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Will Data Localization Kill the Internet?
February 10, 2014
In the wake of revelations that the U.S. and UK governments regularly monitor private communications, a number of countries are considering a new type of law called "data localization." In the simplest of terms, data localization laws would require that businesses that operate on the Internet store that data within the country where the businesses are located.
California Kill Switch Bill Tackles Smartphone Theft
February 07, 2014
California Sen. Mark Leno on Friday introduced a bill in the legislature that would require all smartphones and devices sold in the state to have a kill switch starting Jan. 1, 2015. Senate Bill 962 comes against a backdrop of rising smartphone theft. It is now the leading property crime in the U.S., accounting for one third of all robberies nationwide.
Turning Up the Heat on Insider Trading
February 07, 2014
Criminal and civil allegations of insider trading recently were filed against Brian Jorgenson, a senior portfolio manager at Microsoft. This news amazed me, because over the last few years there has been an abundance of published information about the hazards of insider trading, especially the criminal consequences. Consider what happened to the hedge fund billionaire, Raj Rajaratnam.
Google's Long European Antitrust Nightmare May Be Over
February 06, 2014
It looks like Google and European regulators have, at long last, reached a settlement to allay antitrust concerns. Google has struck a deal with EC competition regulators, which now awaits formal approval. Under the terms laid out, Google would have to swallow its stiffest-ever antitrust penalties, but it would nonetheless avoid a finding of wrongdoing and a potentially massive fine.
Google Dodges EU Antitrust Bullet
February 05, 2014
The European Commission has accepted Google's latest proposal to settle a probe of its practices pending agreement with the 125 companies and organizations that filed complaints against the Internet giant. Google last week made its third settlement offer, following a warning from the Commission on Jan. 15 that it would take action if the issue were not resolved soon.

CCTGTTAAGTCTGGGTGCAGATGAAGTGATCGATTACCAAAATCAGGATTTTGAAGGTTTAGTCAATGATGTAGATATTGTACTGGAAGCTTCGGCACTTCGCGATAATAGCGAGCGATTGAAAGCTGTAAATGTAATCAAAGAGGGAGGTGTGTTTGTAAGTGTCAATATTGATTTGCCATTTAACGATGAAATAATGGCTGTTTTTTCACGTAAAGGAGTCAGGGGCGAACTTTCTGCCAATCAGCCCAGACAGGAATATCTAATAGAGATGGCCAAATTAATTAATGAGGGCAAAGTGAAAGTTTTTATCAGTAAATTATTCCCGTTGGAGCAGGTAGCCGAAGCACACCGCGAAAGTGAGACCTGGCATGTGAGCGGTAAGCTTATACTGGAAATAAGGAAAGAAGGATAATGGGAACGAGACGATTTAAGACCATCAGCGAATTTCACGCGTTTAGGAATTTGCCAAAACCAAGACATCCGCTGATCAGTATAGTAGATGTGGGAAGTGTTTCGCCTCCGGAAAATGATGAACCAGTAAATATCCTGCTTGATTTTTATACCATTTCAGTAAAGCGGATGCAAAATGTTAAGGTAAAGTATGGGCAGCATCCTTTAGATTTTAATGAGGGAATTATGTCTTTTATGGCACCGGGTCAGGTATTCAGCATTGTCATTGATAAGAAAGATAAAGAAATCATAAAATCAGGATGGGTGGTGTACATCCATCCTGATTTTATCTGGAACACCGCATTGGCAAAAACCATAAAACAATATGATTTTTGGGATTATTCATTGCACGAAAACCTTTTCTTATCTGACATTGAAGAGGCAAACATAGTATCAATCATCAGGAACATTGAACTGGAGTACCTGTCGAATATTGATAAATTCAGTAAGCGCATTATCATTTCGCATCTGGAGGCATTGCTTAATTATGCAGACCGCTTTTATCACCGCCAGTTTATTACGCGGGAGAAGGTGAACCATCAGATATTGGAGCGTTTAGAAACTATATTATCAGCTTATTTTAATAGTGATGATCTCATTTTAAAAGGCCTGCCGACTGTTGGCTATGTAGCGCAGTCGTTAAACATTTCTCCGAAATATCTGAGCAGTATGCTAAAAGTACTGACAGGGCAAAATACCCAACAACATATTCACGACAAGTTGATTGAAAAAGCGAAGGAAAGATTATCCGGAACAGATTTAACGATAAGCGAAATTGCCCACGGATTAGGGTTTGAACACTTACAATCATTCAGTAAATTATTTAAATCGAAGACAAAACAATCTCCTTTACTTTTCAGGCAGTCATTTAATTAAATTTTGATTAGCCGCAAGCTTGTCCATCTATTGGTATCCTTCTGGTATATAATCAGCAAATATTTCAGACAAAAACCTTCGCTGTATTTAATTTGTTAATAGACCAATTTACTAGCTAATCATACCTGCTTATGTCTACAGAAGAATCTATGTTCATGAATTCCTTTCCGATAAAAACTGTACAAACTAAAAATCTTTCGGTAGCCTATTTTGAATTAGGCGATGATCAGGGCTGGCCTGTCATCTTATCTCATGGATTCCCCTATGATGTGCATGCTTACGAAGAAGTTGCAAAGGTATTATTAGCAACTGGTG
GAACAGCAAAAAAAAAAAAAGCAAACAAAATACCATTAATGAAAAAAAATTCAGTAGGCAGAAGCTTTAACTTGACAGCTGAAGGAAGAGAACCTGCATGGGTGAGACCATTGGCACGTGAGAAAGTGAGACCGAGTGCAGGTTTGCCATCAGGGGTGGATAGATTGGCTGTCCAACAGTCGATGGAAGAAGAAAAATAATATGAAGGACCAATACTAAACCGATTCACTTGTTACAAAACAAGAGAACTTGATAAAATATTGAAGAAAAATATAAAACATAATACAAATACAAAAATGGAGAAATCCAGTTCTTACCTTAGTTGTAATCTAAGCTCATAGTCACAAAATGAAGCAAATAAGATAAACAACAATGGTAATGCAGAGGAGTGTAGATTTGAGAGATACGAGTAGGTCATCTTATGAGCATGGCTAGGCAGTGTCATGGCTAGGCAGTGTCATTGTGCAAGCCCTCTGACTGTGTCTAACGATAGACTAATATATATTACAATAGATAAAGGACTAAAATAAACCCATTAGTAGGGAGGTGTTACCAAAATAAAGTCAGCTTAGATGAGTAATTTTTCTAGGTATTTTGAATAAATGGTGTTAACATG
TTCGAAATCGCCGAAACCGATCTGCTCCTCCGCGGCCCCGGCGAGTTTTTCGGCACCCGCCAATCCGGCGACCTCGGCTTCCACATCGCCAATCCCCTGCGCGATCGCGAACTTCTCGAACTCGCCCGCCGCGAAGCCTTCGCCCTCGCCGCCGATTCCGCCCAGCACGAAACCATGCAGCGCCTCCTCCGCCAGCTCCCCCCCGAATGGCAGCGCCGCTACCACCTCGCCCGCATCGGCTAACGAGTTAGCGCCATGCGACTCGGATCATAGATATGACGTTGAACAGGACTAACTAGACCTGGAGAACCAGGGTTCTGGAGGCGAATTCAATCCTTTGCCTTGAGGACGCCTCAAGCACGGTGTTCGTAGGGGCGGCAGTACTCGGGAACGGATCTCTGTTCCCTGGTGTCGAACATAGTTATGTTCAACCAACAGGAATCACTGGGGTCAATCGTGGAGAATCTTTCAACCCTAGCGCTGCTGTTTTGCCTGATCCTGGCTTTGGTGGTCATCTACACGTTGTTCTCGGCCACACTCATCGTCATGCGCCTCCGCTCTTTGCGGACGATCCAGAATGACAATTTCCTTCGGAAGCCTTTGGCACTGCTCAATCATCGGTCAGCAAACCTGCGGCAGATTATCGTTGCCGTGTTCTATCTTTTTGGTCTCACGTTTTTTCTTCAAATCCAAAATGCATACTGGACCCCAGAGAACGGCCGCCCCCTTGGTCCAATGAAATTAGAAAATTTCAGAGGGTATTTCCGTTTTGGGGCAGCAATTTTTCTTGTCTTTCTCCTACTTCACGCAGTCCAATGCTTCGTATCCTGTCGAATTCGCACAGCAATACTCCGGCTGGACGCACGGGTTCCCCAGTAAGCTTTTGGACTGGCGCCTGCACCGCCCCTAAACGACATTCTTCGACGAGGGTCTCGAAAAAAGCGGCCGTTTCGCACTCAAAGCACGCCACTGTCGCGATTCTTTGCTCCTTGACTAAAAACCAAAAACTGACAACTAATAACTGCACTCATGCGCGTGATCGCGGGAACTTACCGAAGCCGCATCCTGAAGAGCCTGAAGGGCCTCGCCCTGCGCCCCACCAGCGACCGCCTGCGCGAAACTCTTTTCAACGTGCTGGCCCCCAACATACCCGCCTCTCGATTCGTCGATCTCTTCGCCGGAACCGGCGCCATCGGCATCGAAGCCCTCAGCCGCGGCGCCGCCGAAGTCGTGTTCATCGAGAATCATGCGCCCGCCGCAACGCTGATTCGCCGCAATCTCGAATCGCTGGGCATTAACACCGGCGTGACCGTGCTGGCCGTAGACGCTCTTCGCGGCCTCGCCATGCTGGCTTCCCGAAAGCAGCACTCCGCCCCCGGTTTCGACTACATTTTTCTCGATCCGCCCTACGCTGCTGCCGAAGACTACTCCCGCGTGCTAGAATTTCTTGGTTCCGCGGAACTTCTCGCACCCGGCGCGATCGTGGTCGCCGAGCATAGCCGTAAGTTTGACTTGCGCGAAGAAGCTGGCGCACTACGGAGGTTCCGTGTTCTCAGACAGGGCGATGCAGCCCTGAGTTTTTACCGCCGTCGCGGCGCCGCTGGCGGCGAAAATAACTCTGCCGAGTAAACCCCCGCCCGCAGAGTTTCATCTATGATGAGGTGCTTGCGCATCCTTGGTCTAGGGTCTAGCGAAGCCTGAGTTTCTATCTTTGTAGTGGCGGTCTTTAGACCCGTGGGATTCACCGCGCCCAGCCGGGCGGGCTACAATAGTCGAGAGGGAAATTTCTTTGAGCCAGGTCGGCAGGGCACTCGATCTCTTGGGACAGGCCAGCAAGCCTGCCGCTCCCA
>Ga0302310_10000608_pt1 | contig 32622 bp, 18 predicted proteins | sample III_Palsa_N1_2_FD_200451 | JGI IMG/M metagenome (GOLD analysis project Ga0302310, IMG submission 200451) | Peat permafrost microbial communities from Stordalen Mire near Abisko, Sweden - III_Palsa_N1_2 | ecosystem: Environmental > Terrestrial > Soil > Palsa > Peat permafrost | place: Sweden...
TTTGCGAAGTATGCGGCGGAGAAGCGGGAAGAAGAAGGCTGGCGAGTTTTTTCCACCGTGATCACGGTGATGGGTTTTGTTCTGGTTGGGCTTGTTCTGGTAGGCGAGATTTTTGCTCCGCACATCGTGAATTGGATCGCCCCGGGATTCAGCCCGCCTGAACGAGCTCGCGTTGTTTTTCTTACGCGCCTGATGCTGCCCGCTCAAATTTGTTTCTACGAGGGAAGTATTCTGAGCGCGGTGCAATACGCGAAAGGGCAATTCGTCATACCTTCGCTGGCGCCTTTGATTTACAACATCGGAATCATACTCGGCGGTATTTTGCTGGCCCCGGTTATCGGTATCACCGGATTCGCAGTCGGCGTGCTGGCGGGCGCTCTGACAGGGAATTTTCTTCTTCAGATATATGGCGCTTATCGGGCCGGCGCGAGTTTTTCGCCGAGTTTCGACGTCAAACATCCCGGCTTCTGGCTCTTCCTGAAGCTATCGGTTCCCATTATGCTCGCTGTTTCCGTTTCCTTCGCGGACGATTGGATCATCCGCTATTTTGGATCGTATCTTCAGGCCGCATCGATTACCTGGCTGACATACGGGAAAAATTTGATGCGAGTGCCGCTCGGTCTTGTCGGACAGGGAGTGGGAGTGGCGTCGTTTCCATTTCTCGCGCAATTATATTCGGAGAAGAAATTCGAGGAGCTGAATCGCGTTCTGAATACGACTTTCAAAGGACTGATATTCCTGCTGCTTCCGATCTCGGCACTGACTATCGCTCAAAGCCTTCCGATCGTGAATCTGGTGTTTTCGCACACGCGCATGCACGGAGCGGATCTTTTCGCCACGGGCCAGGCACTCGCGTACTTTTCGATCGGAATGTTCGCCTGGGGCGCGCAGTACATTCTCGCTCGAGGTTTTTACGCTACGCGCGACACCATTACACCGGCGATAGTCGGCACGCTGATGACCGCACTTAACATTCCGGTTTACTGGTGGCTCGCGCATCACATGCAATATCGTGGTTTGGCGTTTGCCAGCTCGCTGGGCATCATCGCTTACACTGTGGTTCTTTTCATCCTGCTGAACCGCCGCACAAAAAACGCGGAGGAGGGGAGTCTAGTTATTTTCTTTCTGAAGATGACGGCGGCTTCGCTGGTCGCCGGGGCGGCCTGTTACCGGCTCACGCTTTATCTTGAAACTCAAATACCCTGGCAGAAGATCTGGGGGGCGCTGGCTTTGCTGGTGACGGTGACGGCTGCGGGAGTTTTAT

Dems Introduce Bills to Bring Back Net Neutrality
February 04, 2014
Democratic members of Congress this week moved to replace by legislative means the Net neutrality rules that a court decision last month suddenly rendered defunct. Lawmakers introduced the Open Internet Preservation Act in both chambers. The D.C. Circuit Court of Appeals last month changed the telecom and data landscape by striking down FCC rules that mandated ISPs treat all Internet data the same.
Internet Domain Names Get More Character
February 04, 2014
Tuesday ushered in a series of generic top-level domains (gTLDs) that for the first time in Web history, include Arabic, Chinese and Russian characters. The new gTLDs -- which are the suffixes to Web addresses, such as ".com" and ".net" -- were approved by the Internet Corporation for Assigned Names and Numbers, or ICANN. ICANN invited applications for new domain names in 2012, at a cost of $185,000 a pop.
Dutch Court Lets ISPs Flee Pirate Bay Battle
January 30, 2014
The Pirate Bay is once again wide open, thanks a ruling by an appeals court in the Netherlands that decreed Internet providers no longer have to block IP addresses associated with the site. The Hague Appeals Court reasoned that the required blocking was impossible to implement or enforce because users were able to use workarounds to access the site.
Google, EC Antitrust Settlement in the Wind
January 29, 2014
Google reportedly is close to settling the antitrust case the EC brought against it more than three years ago. This is its third offer to the EC so far, and it reportedly includes commitments from Google on how it will treat rivals and how it will use content from other providers. "We are ... at a critical point in the Google investigation," said Antoine Colombani, EC spokesperson for competition.
Healthcare Fiasco Energizes Federal IT Reform Efforts
January 29, 2014
The widespread problems in implementing the Affordable Care Act have provided some momentum to the efforts by the Obama administration and Congress to ratchet up reforms in the management and procurement of IT. President Obama conceded the need to put more emphasis on such reforms when he spoke about the troubled health exchange website and other IT problems with the Healthcare.gov rollout.
Google, Samsung Cut 10-Year Global Patent Deal